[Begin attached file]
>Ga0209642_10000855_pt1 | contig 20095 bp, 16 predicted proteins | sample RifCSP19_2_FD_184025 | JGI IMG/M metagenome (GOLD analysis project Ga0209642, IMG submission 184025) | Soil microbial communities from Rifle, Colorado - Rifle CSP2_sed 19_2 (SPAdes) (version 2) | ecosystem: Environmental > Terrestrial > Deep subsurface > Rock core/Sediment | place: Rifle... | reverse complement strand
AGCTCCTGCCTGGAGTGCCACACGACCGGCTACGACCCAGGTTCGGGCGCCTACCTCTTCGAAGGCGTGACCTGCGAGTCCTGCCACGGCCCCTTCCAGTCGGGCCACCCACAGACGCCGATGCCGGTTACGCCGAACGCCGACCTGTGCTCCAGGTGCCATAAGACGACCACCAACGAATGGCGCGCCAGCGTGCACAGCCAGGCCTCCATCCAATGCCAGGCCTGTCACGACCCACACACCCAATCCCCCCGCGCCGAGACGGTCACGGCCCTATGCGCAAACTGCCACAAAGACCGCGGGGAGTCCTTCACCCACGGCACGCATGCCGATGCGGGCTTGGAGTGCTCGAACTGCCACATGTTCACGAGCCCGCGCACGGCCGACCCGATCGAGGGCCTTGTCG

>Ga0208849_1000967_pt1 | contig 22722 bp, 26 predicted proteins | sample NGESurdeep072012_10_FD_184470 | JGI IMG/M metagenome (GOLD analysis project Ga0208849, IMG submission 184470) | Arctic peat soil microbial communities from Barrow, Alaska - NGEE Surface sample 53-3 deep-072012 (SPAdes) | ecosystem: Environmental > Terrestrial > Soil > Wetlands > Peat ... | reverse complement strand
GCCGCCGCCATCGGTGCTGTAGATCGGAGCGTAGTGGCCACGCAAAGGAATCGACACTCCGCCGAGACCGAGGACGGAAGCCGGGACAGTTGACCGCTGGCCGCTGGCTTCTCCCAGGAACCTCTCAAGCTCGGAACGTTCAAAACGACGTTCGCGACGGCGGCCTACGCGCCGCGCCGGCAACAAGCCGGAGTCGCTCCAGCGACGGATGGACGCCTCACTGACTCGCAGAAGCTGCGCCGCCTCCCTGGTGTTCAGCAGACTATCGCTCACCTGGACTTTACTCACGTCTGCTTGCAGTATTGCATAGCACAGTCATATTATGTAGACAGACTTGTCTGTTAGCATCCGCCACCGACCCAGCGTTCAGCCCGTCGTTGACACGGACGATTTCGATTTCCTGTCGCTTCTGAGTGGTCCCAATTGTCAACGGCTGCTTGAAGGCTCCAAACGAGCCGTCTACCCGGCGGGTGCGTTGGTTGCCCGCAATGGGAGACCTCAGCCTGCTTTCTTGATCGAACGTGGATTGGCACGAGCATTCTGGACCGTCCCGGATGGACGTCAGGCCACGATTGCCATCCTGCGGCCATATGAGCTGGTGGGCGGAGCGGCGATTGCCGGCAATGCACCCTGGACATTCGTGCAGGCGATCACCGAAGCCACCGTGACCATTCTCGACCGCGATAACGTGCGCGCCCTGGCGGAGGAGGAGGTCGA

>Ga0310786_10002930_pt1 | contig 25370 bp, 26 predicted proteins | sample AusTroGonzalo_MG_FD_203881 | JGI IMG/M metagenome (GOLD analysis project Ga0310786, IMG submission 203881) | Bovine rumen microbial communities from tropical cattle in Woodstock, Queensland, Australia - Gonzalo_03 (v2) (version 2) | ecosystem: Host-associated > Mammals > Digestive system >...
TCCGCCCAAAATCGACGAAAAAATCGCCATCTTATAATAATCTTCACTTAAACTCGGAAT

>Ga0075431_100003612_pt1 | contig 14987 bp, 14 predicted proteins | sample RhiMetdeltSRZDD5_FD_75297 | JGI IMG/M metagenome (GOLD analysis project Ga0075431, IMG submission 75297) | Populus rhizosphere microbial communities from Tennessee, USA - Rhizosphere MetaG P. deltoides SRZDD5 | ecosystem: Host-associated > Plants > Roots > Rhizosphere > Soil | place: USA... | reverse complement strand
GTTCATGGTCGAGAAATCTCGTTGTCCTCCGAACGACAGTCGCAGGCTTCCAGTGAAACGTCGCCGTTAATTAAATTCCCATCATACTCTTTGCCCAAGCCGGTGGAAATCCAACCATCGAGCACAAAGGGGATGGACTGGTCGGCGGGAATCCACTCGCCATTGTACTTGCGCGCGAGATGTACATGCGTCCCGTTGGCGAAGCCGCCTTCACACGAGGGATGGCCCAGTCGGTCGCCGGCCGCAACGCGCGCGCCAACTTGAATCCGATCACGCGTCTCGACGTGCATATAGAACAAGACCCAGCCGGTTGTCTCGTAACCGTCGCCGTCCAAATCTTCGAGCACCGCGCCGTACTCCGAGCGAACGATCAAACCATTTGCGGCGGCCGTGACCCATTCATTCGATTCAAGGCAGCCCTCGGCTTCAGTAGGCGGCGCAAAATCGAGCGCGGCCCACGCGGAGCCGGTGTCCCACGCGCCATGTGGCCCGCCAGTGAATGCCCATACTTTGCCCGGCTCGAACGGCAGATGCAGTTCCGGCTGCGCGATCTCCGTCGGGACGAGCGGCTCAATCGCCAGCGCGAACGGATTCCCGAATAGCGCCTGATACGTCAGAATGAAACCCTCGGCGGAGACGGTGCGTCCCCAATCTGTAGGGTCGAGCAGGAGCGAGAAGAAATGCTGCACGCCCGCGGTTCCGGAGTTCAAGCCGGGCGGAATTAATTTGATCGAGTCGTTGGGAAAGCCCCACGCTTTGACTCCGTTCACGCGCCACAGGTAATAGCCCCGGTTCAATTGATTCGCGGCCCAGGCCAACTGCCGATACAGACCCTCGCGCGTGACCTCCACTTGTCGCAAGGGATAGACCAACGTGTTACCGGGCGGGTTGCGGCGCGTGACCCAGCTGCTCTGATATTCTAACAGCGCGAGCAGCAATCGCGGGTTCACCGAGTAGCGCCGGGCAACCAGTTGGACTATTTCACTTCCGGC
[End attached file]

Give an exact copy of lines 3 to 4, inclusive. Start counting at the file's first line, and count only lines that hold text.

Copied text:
>Ga0208849_1000967_pt1 | contig 22722 bp, 26 predicted proteins | sample NGESurdeep072012_10_FD_184470 | JGI IMG/M metagenome (GOLD analysis project Ga0208849, IMG submission 184470) | Arctic peat soil microbial communities from Barrow, Alaska - NGEE Surface sample 53-3 deep-072012 (SPAdes) | ecosystem: Environmental > Terrestrial > Soil > Wetlands > Peat ... | reverse complement strand
GCCGCCGCCATCGGTGCTGTAGATCGGAGCGTAGTGGCCACGCAAAGGAATCGACACTCCGCCGAGACCGAGGACGGAAGCCGGGACAGTTGACCGCTGGCCGCTGGCTTCTCCCAGGAACCTCTCAAGCTCGGAACGTTCAAAACGACGTTCGCGACGGCGGCCTACGCGCCGCGCCGGCAACAAGCCGGAGTCGCTCCAGCGACGGATGGACGCCTCACTGACTCGCAGAAGCTGCGCCGCCTCCCTGGTGTTCAGCAGACTATCGCTCACCTGGACTTTACTCACGTCTGCTTGCAGTATTGCATAGCACAGTCATATTATGTAGACAGACTTGTCTGTTAGCATCCGCCACCGACCCAGCGTTCAGCCCGTCGTTGACACGGACGATTTCGATTTCCTGTCGCTTCTGAGTGGTCCCAATTGTCAACGGCTGCTTGAAGGCTCCAAACGAGCCGTCTACCCGGCGGGTGCGTTGGTTGCCCGCAATGGGAGACCTCAGCCTGCTTTCTTGATCGAACGTGGATTGGCACGAGCATTCTGGACCGTCCCGGATGGACGTCAGGCCACGATTGCCATCCTGCGGCCATATGAGCTGGTGGGCGGAGCGGCGATTGCCGGCAATGCACCCTGGACATTCGTGCAGGCGATCACCGAAGCCACCGTGACCATTCTCGACCGCGATAACGTGCGCGCCCTGGCGGAGGAGGAGGTCGA